By Mike Caza

Sensory Feedback is one of the key elements in helping athletes run faster because it is the unifying quality thatBillboard Imiage - Speed that enables athlete’s to “feel” proper body position, rhythm, timing, coordination, fluid motion, and force application which are essential parts to improving an athlete’s speed. From a coaching standpoint, sensory feedback is what bridges the gap between what the coach says and how the athlete interprets it so they can execute the speed training more effectively. Improving speed requires the athlete to understand what is being taught but more importantly, it requires that athlete to feel the technique so they can replicate it through their training.

High quality speed training done with proper sprinting mechanics is dependent on neurological information being fed from the receptors in the muscles and joints to the higher brain centers. This information passes through the Central Nervous System and includes data concerning proper body position, fluidity, joint angles, ground contact, tension etc. The nervous system is the feedback mechanism that enables the athlete to feel proper sprinting mechanics and understand what we are teaching them. Breaking down the sprinting motion into specific drills that focus on ingraining efficient motion makes the training more purposeful and generates better results.  For example, common sprinting cues like “pick you knees up,” pump your arms,” or drive through the ground can be replaced with more sensory based cues like “run over the high grass,” see your hands when your arms swing through,” or “imagine your running through a skinny hallway” to fix common sprinting faults like the arms swinging across the body and a low swing leg phase.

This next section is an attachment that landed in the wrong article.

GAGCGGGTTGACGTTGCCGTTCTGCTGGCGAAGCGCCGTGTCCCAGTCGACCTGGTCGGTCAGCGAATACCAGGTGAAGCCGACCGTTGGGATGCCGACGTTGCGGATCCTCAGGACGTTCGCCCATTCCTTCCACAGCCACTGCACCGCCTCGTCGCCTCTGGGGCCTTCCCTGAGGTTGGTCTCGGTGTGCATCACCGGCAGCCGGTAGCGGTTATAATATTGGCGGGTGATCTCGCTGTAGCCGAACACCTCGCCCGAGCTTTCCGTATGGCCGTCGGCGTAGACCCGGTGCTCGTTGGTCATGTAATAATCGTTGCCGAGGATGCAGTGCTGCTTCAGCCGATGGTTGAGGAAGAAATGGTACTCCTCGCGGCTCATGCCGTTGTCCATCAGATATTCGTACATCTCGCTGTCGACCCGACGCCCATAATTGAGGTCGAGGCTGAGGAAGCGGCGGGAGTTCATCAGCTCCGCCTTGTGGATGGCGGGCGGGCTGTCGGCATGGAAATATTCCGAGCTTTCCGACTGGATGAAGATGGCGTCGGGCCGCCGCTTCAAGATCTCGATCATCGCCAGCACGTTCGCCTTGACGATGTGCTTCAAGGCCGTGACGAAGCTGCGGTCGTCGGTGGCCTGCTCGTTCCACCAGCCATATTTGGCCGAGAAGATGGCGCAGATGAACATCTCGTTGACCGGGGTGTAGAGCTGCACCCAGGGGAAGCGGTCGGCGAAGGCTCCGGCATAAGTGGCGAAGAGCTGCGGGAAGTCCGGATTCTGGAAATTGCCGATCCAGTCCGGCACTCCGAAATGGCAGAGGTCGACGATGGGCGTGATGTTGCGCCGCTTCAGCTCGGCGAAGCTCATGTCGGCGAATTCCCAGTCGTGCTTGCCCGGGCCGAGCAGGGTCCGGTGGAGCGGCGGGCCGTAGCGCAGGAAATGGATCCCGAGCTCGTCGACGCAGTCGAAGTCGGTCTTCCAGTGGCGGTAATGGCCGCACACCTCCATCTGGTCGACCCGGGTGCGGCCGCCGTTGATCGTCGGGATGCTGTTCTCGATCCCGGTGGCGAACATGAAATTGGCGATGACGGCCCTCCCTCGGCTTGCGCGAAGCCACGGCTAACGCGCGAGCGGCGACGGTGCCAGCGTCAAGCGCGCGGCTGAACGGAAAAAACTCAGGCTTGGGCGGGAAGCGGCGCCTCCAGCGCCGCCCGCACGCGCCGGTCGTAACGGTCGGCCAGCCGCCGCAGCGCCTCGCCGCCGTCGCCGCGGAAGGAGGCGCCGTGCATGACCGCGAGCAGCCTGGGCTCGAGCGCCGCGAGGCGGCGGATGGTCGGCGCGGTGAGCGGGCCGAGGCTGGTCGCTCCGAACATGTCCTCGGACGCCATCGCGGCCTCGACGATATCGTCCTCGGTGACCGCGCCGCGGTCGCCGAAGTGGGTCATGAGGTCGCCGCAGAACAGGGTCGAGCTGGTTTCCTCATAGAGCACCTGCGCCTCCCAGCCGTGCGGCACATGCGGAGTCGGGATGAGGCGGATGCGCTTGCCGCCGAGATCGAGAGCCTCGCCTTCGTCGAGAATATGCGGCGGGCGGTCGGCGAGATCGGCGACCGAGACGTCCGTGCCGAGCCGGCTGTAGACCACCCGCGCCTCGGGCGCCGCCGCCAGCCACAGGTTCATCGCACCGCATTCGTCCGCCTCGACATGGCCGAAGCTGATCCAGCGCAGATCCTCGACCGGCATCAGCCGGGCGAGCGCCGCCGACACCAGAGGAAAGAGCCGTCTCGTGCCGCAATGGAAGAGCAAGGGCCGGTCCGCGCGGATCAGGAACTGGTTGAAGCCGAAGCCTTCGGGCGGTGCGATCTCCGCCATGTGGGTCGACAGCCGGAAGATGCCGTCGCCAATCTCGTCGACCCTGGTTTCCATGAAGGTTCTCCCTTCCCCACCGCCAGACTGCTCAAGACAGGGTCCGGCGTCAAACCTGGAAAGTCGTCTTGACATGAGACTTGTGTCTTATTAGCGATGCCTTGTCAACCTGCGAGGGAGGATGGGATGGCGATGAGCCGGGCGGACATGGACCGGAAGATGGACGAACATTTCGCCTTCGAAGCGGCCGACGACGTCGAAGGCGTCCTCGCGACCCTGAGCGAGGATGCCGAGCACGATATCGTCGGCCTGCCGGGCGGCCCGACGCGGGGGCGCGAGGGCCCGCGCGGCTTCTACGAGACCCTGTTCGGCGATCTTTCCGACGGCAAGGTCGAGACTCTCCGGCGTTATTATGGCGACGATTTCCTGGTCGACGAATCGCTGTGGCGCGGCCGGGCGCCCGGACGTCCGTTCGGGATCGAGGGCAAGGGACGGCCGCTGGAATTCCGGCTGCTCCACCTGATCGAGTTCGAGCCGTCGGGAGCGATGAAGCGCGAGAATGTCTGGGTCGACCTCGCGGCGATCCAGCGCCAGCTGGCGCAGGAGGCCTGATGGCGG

Sensory Feedback is a component of training that is non-existent in most traditional speed programs. Athletes are routinely doing wind sprints, parachute sprints,40 yard dashes, high speed treadmill sprints and suicides with no regard for form and application which leads to less carryover on the playing field. For example, sprinting on a high speed treadmill “tricks” the athlete’s neuromuscular system” because the feedback they are receiving is fake. When an athlete runs on the playing field, the ground does not move like the treadmill belt so the neural firing patterns, ground reaction forces and overall feel of movement are different. This can give the athlete a false sense of accomplishment to what is really required in “real time” sprinting on the playing field.

Teaching the athlete proper speed training drills through the use of sensory feedback encourages “purposeful training” since the athlete has to concentrate more deeply to execute the drill correctly. Adding the intensity to the drill or sprint is the easy part. Reinforcing body position, fluid movement, ground reaction and proper timing are all essential elements in PSC’s speed training methods. The combination of doing proper speed drills combined with proper sprint training will result in an athlete that can run faster with better running mechanics and confidence at a reduced risk of injury on the playing field.